The first games of NHL pre-season have come and gone and Matt Duchene still is a member of the Colorado Avalanche, despite Duchene being the most visible asset on the trade market and possibly the best player available dating back to the middle point of the 2016-17 season. Meanwhile, Josh Anderson, after having one solid campaign in the bottom six for Columbus remains one of two unsigned, restricted free agents. How is this possible?
Both instances show the delicate balance in negotiating a deal. I’m not an NHL GM, but I play one on the Internet. When I’m not doing that, as a lawyer, I spend my days negotiating deals. There are many different negotiating styles, but there are certain basic principles of negotiations that are important regardless of style. Most people are at least familiar with the concept of leverage—the idea that parties in the negotiation have different strengths and weaknesses based on their circumstances. However, there is a more basic concept that should ultimately guide parties in a negotiation, which I’ll refer to as “BATNA”—the best alternative to a negotiated agreement. To be clear, this isn’t something I created, it goes back to the Harvard Negotiation Project and the book Getting to Yes.
BATNA is, in short, the best result you can achieve if negotiations fail. A rational negotiator won’t accept an offer that falls short of their BATNA because they are better off not closing the deal. In the Duchene trade talks we have heard a lot about how Joe Sakic can just keep Matt Duchene. To this point, that is exactly what he’s done. The party line is that if Duchene has a good year, Sakic will see offers improve and so he is reasonable to hold out for a deal equivalent to what he thinks he can get if Duchene’s play improve.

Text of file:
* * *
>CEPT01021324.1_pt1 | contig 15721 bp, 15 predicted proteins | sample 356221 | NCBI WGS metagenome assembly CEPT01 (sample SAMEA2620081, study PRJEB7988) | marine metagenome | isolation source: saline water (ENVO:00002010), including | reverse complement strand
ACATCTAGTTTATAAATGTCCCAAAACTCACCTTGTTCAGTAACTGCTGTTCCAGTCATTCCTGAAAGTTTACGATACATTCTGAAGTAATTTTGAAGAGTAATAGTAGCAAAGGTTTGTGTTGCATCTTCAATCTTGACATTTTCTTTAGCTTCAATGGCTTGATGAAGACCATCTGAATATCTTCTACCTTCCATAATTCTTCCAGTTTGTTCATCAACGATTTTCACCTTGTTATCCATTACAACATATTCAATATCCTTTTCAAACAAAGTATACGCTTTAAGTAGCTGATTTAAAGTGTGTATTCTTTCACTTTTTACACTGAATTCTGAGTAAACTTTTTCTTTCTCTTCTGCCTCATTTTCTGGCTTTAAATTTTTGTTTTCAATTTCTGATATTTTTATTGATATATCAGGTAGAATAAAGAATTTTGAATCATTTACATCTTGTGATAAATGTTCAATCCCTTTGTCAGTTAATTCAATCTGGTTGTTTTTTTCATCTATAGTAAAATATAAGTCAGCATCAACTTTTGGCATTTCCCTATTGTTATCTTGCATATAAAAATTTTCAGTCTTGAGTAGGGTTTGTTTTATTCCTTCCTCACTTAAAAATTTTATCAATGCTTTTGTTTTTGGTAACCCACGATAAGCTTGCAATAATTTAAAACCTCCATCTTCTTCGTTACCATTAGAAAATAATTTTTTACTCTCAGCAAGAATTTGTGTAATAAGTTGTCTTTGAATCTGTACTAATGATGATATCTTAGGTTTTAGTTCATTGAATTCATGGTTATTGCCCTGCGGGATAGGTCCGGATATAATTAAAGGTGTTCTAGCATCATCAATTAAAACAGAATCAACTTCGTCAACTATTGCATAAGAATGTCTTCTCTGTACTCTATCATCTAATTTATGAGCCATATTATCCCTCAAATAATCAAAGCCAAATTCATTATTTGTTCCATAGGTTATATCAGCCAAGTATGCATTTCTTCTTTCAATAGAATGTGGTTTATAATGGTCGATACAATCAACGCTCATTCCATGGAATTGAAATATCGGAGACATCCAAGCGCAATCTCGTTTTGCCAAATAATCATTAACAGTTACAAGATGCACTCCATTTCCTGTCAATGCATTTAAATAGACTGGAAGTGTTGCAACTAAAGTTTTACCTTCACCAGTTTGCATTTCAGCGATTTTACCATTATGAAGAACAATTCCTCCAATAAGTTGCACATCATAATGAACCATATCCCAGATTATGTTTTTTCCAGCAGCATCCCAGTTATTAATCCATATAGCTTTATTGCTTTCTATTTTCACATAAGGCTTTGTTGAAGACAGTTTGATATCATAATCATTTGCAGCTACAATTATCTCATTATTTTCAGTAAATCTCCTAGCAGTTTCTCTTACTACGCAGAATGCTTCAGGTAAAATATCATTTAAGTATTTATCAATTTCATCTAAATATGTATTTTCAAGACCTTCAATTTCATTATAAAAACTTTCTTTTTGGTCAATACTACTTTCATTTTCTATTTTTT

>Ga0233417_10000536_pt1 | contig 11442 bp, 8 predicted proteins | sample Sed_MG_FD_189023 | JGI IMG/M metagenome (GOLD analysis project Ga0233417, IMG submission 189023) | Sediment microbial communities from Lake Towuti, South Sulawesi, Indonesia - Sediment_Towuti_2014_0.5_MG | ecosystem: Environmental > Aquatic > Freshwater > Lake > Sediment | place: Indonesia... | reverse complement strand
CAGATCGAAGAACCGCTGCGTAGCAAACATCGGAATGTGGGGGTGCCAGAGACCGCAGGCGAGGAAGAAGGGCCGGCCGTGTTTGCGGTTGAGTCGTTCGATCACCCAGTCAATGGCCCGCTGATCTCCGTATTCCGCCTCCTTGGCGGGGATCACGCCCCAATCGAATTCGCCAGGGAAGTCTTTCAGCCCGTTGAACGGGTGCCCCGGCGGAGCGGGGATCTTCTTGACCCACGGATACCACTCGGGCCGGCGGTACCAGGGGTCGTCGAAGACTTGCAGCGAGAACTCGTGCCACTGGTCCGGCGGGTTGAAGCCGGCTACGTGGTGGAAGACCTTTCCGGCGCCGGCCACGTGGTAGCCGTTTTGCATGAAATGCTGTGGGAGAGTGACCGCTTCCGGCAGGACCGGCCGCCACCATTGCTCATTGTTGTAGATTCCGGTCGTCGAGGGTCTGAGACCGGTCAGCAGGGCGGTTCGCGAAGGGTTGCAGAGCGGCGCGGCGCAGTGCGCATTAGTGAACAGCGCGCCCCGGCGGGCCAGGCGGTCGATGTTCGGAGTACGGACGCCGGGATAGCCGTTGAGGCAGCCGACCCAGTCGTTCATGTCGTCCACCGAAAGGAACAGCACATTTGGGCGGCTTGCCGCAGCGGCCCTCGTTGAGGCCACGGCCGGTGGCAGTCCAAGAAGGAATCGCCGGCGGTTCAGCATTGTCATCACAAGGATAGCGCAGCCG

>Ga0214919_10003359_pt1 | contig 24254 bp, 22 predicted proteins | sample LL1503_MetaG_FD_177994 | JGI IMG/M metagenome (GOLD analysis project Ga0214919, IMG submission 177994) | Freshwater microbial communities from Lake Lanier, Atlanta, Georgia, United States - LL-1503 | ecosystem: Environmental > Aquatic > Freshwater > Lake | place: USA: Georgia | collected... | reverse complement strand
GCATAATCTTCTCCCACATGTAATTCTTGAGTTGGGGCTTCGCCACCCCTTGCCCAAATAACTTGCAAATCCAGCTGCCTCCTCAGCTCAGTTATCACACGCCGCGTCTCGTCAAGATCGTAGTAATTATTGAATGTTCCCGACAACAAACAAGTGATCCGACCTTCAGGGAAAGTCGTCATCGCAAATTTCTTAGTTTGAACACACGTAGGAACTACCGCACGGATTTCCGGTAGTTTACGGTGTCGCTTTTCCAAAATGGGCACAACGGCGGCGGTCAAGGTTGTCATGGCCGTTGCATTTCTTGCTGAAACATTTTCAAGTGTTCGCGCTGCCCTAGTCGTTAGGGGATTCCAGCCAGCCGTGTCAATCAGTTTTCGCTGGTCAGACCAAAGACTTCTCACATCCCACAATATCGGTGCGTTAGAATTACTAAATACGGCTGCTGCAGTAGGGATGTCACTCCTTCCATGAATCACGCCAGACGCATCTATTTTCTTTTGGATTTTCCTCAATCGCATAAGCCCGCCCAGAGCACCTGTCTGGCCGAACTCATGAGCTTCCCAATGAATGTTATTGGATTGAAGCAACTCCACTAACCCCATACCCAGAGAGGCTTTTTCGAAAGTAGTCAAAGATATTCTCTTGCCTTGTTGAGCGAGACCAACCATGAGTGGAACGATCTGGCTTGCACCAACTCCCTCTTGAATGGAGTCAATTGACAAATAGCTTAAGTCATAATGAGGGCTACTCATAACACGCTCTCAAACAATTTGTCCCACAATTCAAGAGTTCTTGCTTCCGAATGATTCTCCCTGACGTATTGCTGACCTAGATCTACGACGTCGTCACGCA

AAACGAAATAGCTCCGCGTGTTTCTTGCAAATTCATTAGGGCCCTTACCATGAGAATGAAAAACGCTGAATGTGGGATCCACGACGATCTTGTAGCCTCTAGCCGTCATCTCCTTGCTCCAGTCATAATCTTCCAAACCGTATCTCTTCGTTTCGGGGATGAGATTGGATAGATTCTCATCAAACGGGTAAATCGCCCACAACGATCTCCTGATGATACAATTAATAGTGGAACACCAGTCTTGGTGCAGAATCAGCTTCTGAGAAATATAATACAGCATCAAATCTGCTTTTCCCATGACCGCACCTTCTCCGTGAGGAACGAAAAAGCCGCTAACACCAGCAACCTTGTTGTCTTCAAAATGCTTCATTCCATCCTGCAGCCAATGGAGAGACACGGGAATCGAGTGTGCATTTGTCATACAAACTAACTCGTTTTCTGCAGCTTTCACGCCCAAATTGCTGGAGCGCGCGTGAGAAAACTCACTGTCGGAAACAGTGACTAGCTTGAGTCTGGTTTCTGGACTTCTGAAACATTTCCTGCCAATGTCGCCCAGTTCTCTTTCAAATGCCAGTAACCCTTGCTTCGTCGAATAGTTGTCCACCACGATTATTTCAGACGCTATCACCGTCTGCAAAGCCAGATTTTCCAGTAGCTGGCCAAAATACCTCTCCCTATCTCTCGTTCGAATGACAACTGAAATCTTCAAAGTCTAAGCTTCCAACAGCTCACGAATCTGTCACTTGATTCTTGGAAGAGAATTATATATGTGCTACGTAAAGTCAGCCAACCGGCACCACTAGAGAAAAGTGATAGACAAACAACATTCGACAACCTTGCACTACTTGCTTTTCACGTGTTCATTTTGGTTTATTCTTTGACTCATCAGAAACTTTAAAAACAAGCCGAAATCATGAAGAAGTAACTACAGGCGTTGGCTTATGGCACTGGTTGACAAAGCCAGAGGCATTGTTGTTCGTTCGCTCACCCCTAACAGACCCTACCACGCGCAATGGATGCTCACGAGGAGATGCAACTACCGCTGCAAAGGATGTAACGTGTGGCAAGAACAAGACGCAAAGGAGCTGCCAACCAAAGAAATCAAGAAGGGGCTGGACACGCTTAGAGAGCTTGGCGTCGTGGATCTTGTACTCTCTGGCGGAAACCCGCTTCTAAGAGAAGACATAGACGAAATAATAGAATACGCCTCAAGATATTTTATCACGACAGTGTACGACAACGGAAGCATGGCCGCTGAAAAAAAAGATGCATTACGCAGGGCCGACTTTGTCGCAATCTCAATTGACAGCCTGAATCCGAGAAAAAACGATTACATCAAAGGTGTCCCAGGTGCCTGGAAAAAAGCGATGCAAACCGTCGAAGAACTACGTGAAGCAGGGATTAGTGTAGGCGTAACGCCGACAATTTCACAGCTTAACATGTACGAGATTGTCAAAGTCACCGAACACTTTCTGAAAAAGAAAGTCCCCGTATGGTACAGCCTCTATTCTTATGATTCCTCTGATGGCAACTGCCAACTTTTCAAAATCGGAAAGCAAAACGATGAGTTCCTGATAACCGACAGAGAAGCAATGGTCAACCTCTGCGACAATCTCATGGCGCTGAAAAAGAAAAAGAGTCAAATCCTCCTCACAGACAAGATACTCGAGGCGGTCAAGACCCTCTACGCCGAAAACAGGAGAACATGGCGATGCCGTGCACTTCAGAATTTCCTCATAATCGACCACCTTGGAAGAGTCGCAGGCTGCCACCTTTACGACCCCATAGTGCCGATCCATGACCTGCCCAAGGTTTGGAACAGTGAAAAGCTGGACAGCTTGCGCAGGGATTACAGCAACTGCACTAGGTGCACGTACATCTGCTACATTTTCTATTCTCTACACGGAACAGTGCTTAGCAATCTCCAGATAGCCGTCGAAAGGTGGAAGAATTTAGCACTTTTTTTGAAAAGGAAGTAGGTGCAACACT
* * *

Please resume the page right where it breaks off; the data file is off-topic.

However, this isn’t a fair understanding of how BATNA works. Sakic also has to consider other factors. For example, if Duchene has another poor year, how would that impact his trade value? If Sakic can’t trade him until next offseason (more on this below), how would that impact his trade value? What if Duchene gets injured? What if other comparable or better players come onto the trade market in the interim (ex. John Tavares or Ryan Nugent-Hopkins)? What if the trade pool shrinks as some teams address their need at center internally or because a team no longer has the asset Sakic wants to complete the deal?
Sakic’s worst case BATNA is pretty bad. If Duchene has a poor season (not improbable on a team as bad as the Avalanche) or gets injured (not uncommon in the NHL), Duchene’s value could go down to close to zero. If John Tavares and Ryan Nugent-Hopkins are suddenly on the market with Duchene, demand for Duchene will decrease even if he otherwise has a good year. If teams like Columbus find an internal solution for their current needs at center (not unthinkable for Columbus in particular because of the presence of Pierre-Luc Dubois), the market for Duchene could take a further hit. We’ve already seen Nashville’s interest diminish as they lost the depth at defenseman they needed to complete a deal. Keeping Duchene beyond training camp is risky business.